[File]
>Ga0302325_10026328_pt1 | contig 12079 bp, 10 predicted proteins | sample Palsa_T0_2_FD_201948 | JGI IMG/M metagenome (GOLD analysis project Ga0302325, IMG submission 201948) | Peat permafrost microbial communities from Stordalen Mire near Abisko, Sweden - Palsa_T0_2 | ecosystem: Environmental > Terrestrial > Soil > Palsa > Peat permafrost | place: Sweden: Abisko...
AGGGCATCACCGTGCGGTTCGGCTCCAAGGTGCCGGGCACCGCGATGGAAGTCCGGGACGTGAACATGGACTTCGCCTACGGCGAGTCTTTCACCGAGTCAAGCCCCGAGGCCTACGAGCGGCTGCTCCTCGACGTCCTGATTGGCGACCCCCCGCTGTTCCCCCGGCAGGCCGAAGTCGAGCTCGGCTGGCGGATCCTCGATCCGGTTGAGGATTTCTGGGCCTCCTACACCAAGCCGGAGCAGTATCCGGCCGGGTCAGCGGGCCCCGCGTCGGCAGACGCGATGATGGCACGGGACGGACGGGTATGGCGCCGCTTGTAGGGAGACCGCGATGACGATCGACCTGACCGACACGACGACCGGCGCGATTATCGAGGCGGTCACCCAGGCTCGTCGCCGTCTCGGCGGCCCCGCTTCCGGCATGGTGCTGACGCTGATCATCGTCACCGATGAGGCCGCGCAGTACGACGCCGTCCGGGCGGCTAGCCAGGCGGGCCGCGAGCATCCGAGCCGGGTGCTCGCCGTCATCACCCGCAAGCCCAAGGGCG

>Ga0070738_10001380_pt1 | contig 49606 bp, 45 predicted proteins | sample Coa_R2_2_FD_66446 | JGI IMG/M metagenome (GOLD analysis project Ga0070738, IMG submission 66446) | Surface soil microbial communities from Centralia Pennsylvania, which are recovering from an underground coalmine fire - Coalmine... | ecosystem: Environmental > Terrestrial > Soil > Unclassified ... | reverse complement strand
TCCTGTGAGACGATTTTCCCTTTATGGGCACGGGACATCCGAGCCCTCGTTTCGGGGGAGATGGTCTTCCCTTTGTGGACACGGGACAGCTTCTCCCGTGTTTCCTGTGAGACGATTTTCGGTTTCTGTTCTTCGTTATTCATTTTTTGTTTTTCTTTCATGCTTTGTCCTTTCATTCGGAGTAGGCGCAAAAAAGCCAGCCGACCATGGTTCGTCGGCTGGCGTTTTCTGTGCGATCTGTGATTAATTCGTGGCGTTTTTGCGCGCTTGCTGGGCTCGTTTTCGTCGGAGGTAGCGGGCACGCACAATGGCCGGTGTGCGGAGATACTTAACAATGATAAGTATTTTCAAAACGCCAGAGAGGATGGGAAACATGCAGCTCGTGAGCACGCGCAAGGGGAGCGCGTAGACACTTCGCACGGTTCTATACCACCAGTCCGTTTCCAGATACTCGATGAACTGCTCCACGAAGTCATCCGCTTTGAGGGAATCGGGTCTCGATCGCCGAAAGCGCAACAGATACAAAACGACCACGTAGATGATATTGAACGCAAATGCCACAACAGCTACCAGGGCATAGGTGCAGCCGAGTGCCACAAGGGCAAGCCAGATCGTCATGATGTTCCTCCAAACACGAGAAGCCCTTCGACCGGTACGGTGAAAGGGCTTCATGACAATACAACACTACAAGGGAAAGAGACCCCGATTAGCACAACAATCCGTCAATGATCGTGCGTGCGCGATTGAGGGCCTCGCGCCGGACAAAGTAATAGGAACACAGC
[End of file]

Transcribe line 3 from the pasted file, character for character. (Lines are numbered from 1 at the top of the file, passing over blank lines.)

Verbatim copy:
>Ga0070738_10001380_pt1 | contig 49606 bp, 45 predicted proteins | sample Coa_R2_2_FD_66446 | JGI IMG/M metagenome (GOLD analysis project Ga0070738, IMG submission 66446) | Surface soil microbial communities from Centralia Pennsylvania, which are recovering from an underground coalmine fire - Coalmine... | ecosystem: Environmental > Terrestrial > Soil > Unclassified ... | reverse complement strand